I think it gave me some interesting perspective. A man in the audience asked, “I may be insensitive, but with the improving aesthetics of surgery, why haven’t any of you chosen that route?” Hearing a man ask that kind of hit me. When he mentioned being insensitive, I was expecting something like, “Why would you ever get surgery?” not what he actually said. But what it comes down to is that I sat there, at twenty-five, looking at an amazing, strong group of women who are years older than I yet haven’t made plans for surgery, and thought… why?

I’ve really come to terms with the fact that surgery is the right choice for me. I’ve accepted that my body will change, but I’m strangely confident that it will turn out looking as great as many other BRCA+ women’s do… or that I’ll be okay even if it doesn’t look perfect. I’m confident that I’m still deserving of love – from both myself and a partner – with or without natural breasts. Honestly, seeing In the Family gave me even more of that confidence, somehow. The only thing holding me back right now is the fear of surgery and pain and missing weeks of my life due to recovery.

I wanted to talk with some of the women afterwards, but being the shy and awkward person I am, I had no idea what to say. Instead my mom and I grabbed some lunch and coffee and drove around looking at rich people’s houses (yes, we clearly have exciting lives). It was great watching the film with my mom and getting her perspective on things… and realizing that even though one of us is a previvor and the other a survivor, our perspectives are pretty darn similar.

I’d definitely recommend anyone new to BRCA-land watch In the Family. It shares a lot of information in an understandable way (I particularly enjoy the animated scene with the girl taking her genes out for a walk… I’m way too easily amused), and it gives great insight into what’s really going on in BRCA mutants’ heads.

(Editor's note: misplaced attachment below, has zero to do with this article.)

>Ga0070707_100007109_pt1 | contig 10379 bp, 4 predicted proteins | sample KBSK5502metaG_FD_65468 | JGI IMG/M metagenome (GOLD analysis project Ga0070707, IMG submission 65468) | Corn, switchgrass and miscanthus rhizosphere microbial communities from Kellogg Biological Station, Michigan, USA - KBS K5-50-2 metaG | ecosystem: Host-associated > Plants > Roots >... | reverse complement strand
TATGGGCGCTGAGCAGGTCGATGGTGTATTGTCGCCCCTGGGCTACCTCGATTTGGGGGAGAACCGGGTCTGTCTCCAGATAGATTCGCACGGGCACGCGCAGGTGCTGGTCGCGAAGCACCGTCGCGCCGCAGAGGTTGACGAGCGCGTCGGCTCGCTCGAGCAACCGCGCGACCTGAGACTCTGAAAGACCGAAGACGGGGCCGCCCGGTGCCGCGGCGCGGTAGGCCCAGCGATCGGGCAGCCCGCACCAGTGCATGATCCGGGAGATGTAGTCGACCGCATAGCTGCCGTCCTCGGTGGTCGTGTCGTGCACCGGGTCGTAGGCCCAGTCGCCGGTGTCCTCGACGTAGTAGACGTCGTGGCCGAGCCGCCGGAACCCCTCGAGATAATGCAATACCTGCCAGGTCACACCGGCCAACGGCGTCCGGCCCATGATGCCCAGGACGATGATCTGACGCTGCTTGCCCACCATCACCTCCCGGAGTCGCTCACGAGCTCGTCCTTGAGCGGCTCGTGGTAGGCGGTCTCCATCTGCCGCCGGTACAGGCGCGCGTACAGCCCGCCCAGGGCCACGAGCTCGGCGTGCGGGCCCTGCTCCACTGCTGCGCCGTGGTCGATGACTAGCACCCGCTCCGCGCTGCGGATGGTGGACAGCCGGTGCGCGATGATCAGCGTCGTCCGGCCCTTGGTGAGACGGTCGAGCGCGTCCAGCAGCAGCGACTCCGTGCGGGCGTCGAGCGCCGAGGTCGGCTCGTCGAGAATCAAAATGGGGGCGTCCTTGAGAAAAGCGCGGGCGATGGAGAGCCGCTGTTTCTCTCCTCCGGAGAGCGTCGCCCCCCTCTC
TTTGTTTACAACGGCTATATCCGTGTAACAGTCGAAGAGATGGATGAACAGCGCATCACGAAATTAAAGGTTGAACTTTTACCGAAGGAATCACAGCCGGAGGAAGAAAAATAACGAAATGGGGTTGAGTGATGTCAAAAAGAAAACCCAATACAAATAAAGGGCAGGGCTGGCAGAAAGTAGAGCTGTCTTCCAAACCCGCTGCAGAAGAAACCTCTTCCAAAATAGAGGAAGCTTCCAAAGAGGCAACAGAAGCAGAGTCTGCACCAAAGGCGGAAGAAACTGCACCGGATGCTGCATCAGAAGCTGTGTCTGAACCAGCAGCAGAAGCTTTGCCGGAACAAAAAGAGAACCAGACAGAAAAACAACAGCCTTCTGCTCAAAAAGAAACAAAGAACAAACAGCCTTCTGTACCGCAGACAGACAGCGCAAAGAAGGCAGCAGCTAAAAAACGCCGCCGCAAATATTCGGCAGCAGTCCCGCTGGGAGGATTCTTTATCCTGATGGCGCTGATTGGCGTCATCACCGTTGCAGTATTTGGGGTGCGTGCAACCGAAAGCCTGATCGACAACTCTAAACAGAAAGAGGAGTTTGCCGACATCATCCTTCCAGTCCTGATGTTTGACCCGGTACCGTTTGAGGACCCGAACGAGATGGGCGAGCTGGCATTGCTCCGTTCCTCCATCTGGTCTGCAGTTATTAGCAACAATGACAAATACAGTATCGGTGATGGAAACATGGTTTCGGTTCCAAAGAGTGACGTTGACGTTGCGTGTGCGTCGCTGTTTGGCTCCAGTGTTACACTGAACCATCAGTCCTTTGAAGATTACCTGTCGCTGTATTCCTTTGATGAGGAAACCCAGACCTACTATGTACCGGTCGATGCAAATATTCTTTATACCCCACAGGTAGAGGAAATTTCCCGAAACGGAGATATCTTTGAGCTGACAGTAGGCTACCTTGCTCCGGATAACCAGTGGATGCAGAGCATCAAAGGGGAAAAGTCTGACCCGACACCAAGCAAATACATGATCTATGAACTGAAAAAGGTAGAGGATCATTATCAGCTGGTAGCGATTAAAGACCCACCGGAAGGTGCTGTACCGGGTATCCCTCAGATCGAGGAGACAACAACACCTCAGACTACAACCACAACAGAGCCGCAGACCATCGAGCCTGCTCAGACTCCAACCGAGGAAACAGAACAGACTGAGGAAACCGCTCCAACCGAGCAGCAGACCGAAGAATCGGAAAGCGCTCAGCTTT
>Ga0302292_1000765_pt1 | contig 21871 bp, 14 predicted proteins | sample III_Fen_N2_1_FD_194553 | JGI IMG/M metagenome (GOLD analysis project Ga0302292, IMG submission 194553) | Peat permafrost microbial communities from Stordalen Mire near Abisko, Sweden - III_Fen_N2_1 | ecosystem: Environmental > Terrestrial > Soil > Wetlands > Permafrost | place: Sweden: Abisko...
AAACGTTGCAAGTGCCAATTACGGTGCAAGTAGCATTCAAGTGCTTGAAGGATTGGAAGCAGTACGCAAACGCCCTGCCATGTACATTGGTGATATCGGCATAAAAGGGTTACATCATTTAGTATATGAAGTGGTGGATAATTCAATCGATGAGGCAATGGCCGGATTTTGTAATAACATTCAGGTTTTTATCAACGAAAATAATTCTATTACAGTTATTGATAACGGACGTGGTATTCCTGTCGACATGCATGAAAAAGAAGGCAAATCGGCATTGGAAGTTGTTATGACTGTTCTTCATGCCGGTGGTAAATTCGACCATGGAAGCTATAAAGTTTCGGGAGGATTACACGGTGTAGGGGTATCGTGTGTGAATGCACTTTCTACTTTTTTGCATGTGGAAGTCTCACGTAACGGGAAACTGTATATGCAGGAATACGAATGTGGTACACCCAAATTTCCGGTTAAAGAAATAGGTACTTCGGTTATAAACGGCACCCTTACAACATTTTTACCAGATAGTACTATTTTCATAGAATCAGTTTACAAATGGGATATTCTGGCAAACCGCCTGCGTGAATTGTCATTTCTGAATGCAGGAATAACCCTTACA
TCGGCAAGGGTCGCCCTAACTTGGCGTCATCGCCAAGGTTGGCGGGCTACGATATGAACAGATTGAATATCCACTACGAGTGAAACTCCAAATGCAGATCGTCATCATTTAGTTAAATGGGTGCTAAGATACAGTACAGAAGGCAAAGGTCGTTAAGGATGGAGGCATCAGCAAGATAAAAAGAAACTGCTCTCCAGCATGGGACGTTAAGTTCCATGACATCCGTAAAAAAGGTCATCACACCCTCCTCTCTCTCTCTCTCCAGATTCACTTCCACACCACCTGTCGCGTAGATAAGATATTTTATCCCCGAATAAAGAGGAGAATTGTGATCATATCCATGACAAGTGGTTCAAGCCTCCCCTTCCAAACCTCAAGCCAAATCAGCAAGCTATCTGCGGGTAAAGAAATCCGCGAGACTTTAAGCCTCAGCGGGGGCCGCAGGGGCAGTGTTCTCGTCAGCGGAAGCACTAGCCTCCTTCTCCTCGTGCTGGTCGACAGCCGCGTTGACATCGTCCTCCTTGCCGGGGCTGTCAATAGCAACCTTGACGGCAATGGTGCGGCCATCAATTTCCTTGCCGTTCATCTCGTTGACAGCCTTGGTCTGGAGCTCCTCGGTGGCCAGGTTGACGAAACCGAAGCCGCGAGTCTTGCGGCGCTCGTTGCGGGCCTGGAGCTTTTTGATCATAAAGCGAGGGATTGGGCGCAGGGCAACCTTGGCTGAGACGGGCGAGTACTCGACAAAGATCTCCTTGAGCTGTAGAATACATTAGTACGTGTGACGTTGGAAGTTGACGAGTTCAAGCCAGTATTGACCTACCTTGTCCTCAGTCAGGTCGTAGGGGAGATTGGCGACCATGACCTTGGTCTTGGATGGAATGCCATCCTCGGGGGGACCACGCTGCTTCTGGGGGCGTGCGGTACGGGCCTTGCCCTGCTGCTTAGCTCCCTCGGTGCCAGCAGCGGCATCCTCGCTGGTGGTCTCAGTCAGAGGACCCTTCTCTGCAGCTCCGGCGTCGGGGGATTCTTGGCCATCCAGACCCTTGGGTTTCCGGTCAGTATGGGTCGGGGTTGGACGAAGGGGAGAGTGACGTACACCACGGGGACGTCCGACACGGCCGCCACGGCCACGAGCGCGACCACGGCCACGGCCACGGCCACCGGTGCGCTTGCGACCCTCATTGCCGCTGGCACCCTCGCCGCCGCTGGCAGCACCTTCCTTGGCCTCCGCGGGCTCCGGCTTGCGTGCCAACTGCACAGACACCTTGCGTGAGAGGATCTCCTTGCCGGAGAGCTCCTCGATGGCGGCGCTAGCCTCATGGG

It’s funny. I always wanted a sense of community, but I never thought it would come in the form of devastating test results. I never thought I’d be part of this incredibly strong group of women (and men!) who are the subject of (still too few) books and movies and organizations. Next week is my one-year BRCAversary. Who would have thought I’d come this far?


3 thoughts on “In the Family

  1. This is an amazing and important post. Not just about a movie (that now I want to see) but about the thought process surrounding the issue as well. Thank you for writing it.

    • Thank you for the lovely compliment and the link! I love knowing that something I’ve written has actually affected someone.

  2. Pingback: Weekly Favorites: March 27, 2011 » Stop, Drop and Blog

Leave a Reply

Fill in your details below or click an icon to log in: Logo

You are commenting using your account. Log Out /  Change )

Google+ photo

You are commenting using your Google+ account. Log Out /  Change )

Twitter picture

You are commenting using your Twitter account. Log Out /  Change )

Facebook photo

You are commenting using your Facebook account. Log Out /  Change )


Connecting to %s